Film

FILM page photo002

I shoot film.  There, I said it.  It’s like doing some shoplifting at Macys and then finally admitting to it.  All of my personal photography is now shot on Kodak film, sent out to develop, and then scanned with my dedicated film scanner.  And I absolutely love the process!

“So, why film?” many people ask.  It is a very personal decision.  When I first started out, it was with film.  I used film for years, I learned on film, film was who I was.  Then we all switched to digital, and that was fun for a bit.  But after a while I found digital feeling monotonous.  It was too clean, too exact, too one-dimensional.  Digital lacked a personality that I saw in film.  Digital is too easy.  Crazy, huh?  Think about it – a career photographer who started out with film, transitioned to digital, and then switched back to film!

Flash back to October of 2011 – I couldn’t even tell you why, but at the time I had a bug in my brain for the one camera that I had always wanted, but could never get back in the day – a Nikon F4s 35mm SLR.  I might dare call it my all-time dream camera.  I can vivdly recall wrapping up a Portrait Session with Tara and Jason up in Weehawkin one Sunday morning, and heading home by way of Princeton to check out a used camera shop that might have my F4s.  I had to dig up on a top shelf, but I found one, and in near mint condition – boxed and all.  I made one more stop on the way home to buy AA’s and a roll of Kodak film.  I loaded that one roll of film into my new F4, pressed the shutter, and the rest, as they say, is history.  Film was back for me!

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For me, there is a joy in dropping that little canister of film into the camera and then pulling the leader across to the take-up spool.  Flip the back shut, press the shutter release and hear those couple little clicks and whirls as the camera winds the film to the first frame.  You now have 36 shots, make them count – frame them – meter them – think about those shots.  I find that I love the feel, after pressing the release, of the film snapping to the next frame.  I find that when I shoot film I slow down a little to take in more of what I’m doing.  I find that when I shoot film I feel more connected to the camera.  I find that when I shoot film, every photo is intentionally taken and is a keeper.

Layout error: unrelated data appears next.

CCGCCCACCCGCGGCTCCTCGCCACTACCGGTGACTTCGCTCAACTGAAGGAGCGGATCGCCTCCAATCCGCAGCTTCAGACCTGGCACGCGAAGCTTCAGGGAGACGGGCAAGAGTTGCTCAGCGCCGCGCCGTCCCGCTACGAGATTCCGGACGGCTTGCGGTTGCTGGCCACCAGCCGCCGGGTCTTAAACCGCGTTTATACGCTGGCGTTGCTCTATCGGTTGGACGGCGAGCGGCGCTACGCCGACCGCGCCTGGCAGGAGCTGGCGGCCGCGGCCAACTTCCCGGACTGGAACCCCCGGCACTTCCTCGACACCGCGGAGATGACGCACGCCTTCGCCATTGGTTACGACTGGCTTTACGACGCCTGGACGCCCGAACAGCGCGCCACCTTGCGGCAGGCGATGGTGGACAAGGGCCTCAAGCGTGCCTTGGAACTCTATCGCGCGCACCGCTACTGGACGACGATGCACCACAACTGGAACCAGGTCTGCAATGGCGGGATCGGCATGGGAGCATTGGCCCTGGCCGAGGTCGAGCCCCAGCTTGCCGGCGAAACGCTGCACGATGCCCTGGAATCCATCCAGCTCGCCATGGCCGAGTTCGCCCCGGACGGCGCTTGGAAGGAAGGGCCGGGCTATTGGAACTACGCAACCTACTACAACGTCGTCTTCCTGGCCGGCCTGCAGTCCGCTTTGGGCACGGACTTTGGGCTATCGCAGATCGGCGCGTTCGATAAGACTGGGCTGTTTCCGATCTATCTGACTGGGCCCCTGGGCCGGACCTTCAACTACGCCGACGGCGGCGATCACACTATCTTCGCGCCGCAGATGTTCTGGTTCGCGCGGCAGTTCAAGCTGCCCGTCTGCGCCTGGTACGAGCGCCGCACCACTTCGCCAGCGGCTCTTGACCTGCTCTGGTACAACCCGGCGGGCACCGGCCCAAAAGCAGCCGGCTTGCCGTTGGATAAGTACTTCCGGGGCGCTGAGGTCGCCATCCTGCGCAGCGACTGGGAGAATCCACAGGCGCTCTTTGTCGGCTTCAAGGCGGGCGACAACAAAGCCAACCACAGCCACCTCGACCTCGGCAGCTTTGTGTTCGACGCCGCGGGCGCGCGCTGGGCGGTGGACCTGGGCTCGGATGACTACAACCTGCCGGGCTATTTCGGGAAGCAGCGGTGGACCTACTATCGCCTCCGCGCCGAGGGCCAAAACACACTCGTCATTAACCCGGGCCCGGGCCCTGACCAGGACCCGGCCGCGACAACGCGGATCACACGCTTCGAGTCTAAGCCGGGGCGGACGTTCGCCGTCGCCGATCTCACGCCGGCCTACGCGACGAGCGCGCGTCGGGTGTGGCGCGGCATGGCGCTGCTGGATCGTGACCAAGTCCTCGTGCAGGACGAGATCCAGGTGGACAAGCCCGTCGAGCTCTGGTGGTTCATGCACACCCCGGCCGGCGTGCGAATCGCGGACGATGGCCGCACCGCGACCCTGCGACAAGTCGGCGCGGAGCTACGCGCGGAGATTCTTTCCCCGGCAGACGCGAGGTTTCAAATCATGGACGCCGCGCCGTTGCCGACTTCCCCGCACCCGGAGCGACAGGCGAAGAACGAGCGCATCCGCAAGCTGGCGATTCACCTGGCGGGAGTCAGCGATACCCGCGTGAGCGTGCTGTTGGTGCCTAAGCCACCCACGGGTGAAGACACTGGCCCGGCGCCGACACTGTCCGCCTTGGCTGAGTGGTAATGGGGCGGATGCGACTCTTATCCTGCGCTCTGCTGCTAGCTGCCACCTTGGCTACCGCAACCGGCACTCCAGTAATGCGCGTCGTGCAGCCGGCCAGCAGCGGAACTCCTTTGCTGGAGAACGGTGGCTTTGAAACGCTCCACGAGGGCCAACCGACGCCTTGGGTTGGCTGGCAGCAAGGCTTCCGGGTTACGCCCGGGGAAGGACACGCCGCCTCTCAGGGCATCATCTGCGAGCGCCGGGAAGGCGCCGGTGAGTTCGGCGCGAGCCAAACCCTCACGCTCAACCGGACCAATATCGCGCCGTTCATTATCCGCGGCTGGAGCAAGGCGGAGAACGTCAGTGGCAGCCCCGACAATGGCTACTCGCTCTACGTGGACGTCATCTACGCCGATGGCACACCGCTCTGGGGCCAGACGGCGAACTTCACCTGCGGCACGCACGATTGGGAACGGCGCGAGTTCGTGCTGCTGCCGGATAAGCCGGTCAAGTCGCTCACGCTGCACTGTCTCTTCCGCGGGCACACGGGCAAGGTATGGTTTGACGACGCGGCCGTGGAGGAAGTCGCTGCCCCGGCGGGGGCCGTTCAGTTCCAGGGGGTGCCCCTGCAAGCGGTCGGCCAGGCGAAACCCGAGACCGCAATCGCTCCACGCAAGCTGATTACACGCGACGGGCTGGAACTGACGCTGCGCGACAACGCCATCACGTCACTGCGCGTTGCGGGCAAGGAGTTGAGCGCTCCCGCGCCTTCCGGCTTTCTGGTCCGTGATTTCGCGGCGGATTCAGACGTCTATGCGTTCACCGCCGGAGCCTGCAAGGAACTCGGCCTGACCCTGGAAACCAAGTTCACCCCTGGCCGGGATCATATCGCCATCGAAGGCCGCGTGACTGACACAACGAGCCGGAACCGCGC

I love the texture of film photos.  I love the tones of Black & White film.  I love the subtlety of film photos and the soft colors.  Each frame is unique in its grain structure.  Each frame has personality.

In the time since the F4s arrived, my Hassleblad has been taken out of retirement, as well as my Nikon F100, both of which I bought back in 2001.  A Nikon F5 joined the arsenal in 2012, and just recently my Nikon F6 (the last pro-grade SLR still in production) arrived in time for a trip out West, marking the first time in more than a decade that I took rolls of film on vacation.  Once again, my fridge’s crisper drawer is full of film.  My newest fine art piece on my wall at home was shot on film.  To quote Jonathan Canlas, a big-time film shooter, “Film Is Not Dead!”

I’m so glad I went back to film.

▼Nikon F6  –  Kodak Ektar FILM – Nikkor 35-70mm f/2.8
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▼Nikon F6  –  Fuji Velvia 100 FILM  –  Nikkor 70-200mm f/2.8
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▼Nikon F6  –  Kodak Ektar FILM  –  Nikkor 60mm f/2.8
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▼Nikon F6  –  Fuji Velvia 50 FILM  –  Nikkor 35mm f/2
christopher_huston_photo_FILM_MT_Glacier_E6_2013
▼Nikon F100  –  Fuji Velvia 100 FILM  –  Nikkor 70-200mm f/2.8
christopher_huston_photo_FILM_FL_Atlantis_E6_2012
▼Nikon F100  –  Kodak BW400cn FILM  –  Nikkor 60mm f/2.8
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▼Nikon F6  –  Kodak Ektar FILM  –  Nikkor 60mm f/2.8
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